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CLARENCE AFFIRMS A RIGHT TO SPEAK OUT TOWN OFFICIALS OFFER RESPONSE TO QUERY ON RETRIBUTION

Clarence employees and residents may speak out on controversies without fear of retribution from Town Hall, according to town officials.

Workers and others who make anonymous complaints about the operation of town government "insult the Town Board" and "rub my sense of justice the wrong way," according to Town Attorney William J. Casilio.

For example, "I wouldn't have any part" in retaliating against a town employee who worked for his opponent in an election, agreed Councilman and Deputy Supervisor Daniel A. Herberger.

Casilio and Herberger were replying to Anne Case of Clarence Center, who raised two issues at Wednesday's board meeting -- the appointment of the supervisor's daughter-in-law as town historian and the board's recent approval of fully paid medical insurance upon retirement for all elected officials who serve at least two terms.

Mrs. Case, who ran for councilwoman on the Democratic ticket last November, said she was speaking not only for herself, but for a number of residents, including at least one town employee who had contacted her.

She said the callers feared retribution if their names became known to town officials.

Mrs. Case charged that the appointment of Supervisor Irving W. "Skip" Grenzebach's daughter-in-law, Laura Grenzebach, as town historian Jan. 3 violated long-standing town policy that all job openings be posted at least 10 days in town offices.

The supervisor and other officials replied after the meeting that the policy applies to union job openings.

Mrs. Case also criticized the board's new medical-insurance policy for elected officials and full-time, non-union employees. Ten elected officials and 30 employees are affected, officials said Thursday.

The town will pay 100 percent of the medical insurance costs upon the retirement of elected officials who serve at least two terms in office.

All elected officials serve four-year terms, except the office of supervisor, who serves a two-year term. That means that a supervisor who serves four years and councilmen -- classified as part-time officials -- who serve eight years qualify for paid-up medical insurance upon retirement, officials said.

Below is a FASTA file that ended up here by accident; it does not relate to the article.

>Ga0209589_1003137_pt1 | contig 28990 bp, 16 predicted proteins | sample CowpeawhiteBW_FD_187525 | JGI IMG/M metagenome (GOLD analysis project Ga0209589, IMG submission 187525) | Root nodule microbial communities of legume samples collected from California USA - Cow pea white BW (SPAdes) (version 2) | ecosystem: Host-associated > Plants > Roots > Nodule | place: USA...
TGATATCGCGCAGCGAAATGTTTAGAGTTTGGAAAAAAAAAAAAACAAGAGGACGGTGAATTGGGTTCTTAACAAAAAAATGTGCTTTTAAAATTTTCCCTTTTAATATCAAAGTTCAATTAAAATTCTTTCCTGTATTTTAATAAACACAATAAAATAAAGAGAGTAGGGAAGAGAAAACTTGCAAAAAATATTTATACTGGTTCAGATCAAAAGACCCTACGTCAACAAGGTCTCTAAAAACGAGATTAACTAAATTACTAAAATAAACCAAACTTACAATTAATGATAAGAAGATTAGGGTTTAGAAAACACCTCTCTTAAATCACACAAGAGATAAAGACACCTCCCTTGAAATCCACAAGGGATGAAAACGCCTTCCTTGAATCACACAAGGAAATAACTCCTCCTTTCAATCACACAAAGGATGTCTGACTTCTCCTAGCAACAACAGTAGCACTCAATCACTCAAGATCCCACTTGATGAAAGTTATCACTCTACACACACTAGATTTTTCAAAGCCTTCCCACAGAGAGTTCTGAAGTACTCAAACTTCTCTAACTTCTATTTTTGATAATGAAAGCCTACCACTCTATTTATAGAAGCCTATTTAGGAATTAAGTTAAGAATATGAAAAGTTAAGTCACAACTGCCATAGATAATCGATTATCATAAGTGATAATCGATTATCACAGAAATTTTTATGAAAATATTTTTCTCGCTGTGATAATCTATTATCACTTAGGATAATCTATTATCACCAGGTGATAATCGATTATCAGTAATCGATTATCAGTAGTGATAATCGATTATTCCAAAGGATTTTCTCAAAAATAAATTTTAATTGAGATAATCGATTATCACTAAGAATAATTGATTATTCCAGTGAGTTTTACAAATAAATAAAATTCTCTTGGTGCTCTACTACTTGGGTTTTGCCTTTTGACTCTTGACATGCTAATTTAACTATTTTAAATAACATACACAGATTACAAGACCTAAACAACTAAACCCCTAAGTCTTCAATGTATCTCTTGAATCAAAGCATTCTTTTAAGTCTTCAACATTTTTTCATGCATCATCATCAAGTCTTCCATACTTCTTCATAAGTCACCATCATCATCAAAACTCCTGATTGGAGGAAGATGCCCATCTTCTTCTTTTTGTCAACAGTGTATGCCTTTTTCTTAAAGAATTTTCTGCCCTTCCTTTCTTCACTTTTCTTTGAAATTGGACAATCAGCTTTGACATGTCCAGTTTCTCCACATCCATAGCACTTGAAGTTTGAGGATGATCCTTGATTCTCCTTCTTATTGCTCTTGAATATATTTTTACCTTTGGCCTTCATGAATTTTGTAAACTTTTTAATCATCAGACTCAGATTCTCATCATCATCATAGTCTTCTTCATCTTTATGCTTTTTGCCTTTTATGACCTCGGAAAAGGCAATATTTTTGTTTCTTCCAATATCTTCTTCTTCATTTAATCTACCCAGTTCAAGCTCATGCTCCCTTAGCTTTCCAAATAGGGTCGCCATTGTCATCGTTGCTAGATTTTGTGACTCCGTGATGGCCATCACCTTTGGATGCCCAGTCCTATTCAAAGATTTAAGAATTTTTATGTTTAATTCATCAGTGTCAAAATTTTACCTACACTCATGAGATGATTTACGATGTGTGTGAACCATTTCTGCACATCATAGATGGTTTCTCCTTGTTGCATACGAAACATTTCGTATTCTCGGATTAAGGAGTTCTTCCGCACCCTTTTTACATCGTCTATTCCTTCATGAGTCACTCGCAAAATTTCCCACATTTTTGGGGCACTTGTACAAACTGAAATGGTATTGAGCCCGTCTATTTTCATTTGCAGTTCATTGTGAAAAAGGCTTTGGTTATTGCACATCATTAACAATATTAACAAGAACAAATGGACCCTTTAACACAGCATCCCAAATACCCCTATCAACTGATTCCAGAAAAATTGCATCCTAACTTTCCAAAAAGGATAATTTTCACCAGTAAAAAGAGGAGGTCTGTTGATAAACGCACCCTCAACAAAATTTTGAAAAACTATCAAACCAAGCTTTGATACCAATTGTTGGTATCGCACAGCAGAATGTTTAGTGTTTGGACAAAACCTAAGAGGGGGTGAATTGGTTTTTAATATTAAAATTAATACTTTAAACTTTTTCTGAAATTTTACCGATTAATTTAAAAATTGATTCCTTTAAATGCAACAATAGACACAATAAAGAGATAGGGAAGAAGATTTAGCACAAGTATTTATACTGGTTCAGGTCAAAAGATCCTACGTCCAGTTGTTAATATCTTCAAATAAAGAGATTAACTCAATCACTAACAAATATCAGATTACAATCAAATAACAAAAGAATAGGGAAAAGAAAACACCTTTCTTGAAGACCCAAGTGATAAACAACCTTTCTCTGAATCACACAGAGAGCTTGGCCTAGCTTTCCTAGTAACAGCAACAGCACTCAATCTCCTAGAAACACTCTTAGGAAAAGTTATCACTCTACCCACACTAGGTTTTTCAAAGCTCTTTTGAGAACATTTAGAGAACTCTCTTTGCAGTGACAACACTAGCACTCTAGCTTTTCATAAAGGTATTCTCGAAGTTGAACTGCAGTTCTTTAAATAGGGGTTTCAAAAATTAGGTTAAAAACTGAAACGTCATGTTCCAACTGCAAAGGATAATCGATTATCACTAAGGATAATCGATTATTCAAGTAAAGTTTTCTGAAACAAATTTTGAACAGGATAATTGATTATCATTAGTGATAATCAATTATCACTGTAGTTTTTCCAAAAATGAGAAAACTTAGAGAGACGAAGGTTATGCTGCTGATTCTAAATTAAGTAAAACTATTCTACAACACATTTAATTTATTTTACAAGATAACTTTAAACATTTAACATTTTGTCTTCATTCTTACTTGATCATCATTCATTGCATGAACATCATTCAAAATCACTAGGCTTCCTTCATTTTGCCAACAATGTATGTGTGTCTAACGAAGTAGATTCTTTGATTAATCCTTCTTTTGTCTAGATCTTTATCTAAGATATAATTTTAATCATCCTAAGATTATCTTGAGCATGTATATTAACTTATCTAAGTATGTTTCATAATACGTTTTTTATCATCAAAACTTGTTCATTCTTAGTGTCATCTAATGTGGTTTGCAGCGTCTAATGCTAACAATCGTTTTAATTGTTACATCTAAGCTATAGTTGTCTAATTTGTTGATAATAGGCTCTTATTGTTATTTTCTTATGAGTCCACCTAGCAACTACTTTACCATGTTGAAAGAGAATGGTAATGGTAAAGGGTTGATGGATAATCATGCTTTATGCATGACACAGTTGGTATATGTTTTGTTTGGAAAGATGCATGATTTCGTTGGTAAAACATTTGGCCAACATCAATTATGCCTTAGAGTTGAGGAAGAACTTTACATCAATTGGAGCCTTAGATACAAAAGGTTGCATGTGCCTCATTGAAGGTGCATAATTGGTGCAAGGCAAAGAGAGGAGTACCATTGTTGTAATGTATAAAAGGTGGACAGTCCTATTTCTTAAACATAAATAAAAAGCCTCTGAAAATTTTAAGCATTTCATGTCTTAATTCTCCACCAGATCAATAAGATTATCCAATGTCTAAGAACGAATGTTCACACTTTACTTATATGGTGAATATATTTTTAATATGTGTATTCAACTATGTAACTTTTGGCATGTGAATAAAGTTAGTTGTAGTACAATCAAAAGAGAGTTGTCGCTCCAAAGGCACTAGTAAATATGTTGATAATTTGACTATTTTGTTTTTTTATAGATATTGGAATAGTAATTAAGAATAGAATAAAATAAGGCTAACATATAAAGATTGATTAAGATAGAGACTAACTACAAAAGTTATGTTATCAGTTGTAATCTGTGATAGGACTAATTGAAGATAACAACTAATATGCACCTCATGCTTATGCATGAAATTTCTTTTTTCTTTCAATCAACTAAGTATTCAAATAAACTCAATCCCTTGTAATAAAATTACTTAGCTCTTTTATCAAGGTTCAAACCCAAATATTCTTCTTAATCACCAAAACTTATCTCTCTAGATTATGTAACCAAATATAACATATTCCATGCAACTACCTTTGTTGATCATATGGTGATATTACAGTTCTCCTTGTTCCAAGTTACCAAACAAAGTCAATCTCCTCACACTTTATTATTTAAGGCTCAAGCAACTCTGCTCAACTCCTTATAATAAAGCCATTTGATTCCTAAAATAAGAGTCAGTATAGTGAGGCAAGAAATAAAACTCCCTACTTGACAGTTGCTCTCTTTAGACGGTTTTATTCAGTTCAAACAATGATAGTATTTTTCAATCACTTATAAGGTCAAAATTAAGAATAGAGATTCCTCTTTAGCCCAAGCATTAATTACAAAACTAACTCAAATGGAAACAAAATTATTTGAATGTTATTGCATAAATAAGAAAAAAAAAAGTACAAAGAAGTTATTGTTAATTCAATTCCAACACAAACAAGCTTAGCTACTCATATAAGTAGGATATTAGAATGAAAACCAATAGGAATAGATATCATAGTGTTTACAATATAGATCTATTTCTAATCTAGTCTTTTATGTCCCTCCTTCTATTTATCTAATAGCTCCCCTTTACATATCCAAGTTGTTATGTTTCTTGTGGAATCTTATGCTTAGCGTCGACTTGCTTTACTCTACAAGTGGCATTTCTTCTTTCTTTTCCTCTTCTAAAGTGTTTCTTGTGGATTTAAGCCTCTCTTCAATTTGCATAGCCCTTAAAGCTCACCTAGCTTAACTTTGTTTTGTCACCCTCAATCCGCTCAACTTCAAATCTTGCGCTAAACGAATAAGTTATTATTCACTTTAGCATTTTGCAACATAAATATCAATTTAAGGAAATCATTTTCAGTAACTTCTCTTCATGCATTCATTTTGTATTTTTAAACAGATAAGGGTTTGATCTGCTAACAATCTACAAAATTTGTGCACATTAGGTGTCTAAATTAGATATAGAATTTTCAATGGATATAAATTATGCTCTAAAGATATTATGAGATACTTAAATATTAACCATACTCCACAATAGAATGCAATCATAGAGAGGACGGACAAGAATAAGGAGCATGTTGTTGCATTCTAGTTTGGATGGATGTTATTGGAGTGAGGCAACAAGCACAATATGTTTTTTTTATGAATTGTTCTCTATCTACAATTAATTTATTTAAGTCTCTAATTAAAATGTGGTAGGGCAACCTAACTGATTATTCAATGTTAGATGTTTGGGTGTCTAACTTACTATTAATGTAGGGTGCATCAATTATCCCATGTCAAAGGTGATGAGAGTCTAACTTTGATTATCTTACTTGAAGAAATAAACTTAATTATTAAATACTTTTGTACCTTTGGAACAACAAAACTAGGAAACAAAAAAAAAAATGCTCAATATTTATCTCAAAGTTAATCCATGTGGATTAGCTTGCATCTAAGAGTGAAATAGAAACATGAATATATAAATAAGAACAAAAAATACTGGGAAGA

Mrs. Case contrasted the new policy for elected officials with that of the 30 non-union employees, ranging from department heads to clerk-typists.

Retiring non-union workers must have more than 10 years employment to receive 50 percent of the cost of their medical insurance and more than 15 years for 75 percent.

She noted that a non-union employee must work more than 20 years to receive the 100 percent medical-insurance coverage that a part-time town councilman qualifies for after 8 years.

Grenzebach questioned whether the town's four councilmen actually are part-time. "They put in a heck of a lot of time," he said.

"I you asked me, I would say I'm full-time, part-time," Herberger said. "For all intents and purposes," councilmen are like police officers in that they're "on call 24 hours a day."

Grenzebach said the medical-insurance decision was a unanimous decision of the Town Board -- a remark apparently aimed at a running mate of Mrs. Case's in the last election, Democratic Councilman Daniel M. Gregorio, who was absent.

"Oh, I'm sure it was," Mrs. Case replied.

On the subject of town officials taking revenge against employees or residents who criticize them, Herberger said, "I think Anne knows that's not true." He pointed to examples of town employees who worked on Mrs. Case's campaign.

"An employee here who is doing his or her job" is entitled to speak their mind on public issues "and will have no problem with me," Herberger told Mrs. Case.

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